Detention and Due Process

"It is during our most challenging and uncertain moments that our Nation's commitment to due process is most severely tested; and it is in those times that we must preserve our commitment at home to the principles for which we fight abroad."

Justice Sandra Day O'Connor

In the weeks following the attacks of September 11, the government rounded up and jailed more than a thousand men inside the United States, refused to release their names, frequently failed to file charges for days or weeks and prevented their access to lawyers or the courts.  Virtually none of them had anything to do with terrorism.

In the months and years following the attacks, the Bush administration seized individuals all over the world, including inside the United States, mistreated them, held them without charge or access to courts, transferred some to CIA black sites for torture and put hundreds in prison at Guantanamo Bay, Cuba.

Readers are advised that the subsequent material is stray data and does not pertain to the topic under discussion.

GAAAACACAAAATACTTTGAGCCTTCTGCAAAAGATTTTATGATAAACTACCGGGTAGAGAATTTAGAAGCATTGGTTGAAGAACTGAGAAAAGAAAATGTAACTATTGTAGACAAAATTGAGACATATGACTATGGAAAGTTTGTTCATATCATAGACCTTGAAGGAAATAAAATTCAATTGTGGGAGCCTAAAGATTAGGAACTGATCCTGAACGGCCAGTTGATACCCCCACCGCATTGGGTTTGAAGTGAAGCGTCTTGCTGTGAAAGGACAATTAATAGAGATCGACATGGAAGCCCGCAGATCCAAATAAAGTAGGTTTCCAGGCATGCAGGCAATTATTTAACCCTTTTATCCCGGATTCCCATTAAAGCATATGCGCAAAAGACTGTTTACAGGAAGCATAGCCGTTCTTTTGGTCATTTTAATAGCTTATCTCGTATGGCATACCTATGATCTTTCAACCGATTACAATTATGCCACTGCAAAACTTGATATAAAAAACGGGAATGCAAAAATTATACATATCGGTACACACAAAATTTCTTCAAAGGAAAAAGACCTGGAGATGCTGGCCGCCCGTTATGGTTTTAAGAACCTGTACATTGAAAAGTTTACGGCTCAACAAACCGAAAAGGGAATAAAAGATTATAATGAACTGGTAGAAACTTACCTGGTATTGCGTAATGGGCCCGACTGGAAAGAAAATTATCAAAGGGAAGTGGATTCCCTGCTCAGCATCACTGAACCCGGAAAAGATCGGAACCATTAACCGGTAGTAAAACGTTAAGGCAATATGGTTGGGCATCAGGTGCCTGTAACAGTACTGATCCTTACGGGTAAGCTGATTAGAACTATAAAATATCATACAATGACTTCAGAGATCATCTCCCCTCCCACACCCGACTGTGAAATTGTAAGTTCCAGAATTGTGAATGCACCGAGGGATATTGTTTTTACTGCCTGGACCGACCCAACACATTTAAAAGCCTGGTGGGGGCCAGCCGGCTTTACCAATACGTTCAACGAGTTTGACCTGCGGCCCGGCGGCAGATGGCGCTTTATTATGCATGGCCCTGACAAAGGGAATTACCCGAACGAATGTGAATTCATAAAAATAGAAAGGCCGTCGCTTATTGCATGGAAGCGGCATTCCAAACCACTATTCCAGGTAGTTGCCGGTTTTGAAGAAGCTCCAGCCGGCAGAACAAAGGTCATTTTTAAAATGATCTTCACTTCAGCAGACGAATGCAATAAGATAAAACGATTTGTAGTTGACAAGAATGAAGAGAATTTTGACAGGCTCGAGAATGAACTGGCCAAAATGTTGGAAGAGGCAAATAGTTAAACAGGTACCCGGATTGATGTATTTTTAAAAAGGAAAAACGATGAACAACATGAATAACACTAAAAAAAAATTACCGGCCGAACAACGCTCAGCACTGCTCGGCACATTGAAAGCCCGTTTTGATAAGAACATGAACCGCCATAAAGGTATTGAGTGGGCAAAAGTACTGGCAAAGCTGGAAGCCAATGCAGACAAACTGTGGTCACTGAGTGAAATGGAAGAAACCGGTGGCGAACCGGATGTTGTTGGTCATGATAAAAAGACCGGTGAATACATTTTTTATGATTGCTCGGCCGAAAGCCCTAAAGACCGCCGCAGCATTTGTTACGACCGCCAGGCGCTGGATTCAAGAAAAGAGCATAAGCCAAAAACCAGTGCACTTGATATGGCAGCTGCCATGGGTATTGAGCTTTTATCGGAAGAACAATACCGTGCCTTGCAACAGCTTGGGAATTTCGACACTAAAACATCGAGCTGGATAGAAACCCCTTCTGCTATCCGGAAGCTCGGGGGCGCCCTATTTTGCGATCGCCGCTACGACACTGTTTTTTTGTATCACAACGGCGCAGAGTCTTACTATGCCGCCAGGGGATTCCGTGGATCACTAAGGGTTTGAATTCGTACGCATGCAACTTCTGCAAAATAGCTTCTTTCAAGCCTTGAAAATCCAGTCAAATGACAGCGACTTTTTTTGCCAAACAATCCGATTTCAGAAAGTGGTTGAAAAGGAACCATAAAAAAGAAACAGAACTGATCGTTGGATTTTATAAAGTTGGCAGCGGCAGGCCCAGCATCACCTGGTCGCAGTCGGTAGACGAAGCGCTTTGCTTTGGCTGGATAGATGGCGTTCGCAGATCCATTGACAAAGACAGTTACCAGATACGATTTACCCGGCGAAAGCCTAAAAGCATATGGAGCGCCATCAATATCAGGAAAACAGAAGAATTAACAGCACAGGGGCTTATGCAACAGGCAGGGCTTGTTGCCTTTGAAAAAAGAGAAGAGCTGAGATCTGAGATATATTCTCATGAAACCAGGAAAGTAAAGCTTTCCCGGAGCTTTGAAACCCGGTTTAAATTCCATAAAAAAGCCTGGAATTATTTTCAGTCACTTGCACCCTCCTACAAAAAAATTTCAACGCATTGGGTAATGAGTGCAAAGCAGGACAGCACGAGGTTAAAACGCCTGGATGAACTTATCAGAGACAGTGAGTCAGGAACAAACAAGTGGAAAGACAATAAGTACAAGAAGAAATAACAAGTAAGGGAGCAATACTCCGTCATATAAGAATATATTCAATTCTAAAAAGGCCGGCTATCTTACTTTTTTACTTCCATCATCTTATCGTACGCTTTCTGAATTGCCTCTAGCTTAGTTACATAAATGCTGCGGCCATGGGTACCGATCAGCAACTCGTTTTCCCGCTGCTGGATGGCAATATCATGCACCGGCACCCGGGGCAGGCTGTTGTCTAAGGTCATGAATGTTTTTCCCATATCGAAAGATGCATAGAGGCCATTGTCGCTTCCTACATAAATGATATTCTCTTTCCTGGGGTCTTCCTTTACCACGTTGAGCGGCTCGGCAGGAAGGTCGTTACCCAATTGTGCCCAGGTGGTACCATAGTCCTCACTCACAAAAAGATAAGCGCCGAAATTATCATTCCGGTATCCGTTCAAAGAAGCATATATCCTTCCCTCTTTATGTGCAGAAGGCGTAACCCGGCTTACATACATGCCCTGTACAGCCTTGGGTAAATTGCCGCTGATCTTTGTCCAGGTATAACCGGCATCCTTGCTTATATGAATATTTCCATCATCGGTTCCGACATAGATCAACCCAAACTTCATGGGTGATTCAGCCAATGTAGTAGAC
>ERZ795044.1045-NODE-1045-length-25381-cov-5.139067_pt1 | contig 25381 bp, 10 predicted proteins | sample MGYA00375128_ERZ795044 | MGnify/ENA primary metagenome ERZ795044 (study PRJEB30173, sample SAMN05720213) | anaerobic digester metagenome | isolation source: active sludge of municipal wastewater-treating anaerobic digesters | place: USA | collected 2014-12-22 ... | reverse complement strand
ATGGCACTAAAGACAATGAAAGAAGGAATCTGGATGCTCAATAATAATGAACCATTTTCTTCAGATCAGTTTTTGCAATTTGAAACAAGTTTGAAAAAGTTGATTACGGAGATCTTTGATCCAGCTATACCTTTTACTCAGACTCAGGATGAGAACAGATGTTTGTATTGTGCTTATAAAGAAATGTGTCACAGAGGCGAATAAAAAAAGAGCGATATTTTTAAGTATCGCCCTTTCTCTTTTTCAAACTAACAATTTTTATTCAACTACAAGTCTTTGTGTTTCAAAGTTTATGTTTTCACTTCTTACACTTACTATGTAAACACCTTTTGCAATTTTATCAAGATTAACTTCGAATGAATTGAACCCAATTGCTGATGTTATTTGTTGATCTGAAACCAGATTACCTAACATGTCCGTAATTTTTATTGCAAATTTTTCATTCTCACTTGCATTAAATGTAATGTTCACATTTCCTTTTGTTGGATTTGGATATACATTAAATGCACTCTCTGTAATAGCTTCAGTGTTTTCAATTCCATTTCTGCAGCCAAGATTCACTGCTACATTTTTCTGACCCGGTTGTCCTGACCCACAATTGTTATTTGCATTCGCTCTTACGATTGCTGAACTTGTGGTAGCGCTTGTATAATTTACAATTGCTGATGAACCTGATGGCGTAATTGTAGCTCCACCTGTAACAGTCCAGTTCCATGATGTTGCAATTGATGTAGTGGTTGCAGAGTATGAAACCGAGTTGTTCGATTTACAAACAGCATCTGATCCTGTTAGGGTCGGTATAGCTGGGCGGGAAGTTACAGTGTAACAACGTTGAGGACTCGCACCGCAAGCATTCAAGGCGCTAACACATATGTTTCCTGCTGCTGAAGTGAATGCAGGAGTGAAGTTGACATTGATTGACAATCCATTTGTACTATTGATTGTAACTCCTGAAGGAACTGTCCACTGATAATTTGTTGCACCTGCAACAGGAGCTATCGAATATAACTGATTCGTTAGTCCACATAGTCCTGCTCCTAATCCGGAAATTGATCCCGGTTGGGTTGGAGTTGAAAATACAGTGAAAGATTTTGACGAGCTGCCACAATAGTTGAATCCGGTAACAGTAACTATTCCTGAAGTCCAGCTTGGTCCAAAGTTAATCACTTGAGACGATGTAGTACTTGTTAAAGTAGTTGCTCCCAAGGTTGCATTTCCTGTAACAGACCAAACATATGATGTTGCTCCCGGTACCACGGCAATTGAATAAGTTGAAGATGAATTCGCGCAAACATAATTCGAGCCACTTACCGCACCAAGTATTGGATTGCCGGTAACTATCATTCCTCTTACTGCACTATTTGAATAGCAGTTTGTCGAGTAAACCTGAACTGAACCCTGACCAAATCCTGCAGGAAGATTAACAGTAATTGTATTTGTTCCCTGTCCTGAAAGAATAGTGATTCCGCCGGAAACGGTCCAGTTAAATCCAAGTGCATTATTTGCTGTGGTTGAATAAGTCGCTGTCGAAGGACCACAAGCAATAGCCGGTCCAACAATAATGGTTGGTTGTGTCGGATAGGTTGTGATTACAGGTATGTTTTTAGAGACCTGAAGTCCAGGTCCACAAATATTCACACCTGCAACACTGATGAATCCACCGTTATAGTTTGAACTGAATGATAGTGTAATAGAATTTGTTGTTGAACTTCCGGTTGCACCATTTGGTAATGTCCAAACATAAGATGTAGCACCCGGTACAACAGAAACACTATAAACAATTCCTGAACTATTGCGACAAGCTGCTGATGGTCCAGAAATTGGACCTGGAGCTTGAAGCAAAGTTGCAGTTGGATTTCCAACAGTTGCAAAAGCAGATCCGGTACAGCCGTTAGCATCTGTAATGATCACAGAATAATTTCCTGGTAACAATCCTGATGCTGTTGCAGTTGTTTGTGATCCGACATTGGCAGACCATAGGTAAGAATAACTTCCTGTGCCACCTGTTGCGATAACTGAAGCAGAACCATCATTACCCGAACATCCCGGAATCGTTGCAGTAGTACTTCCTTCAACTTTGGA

Since September 2001, the Center has worked to end these practices; to stop secret arrests, and the misuse of immigration and domestic law authorities; to ensure that individuals suspected of terrorist activities are provided due process and a fair trial; and to ensure that enemy fighters seized overseas are treated humanely and detained in accordance with the laws of war.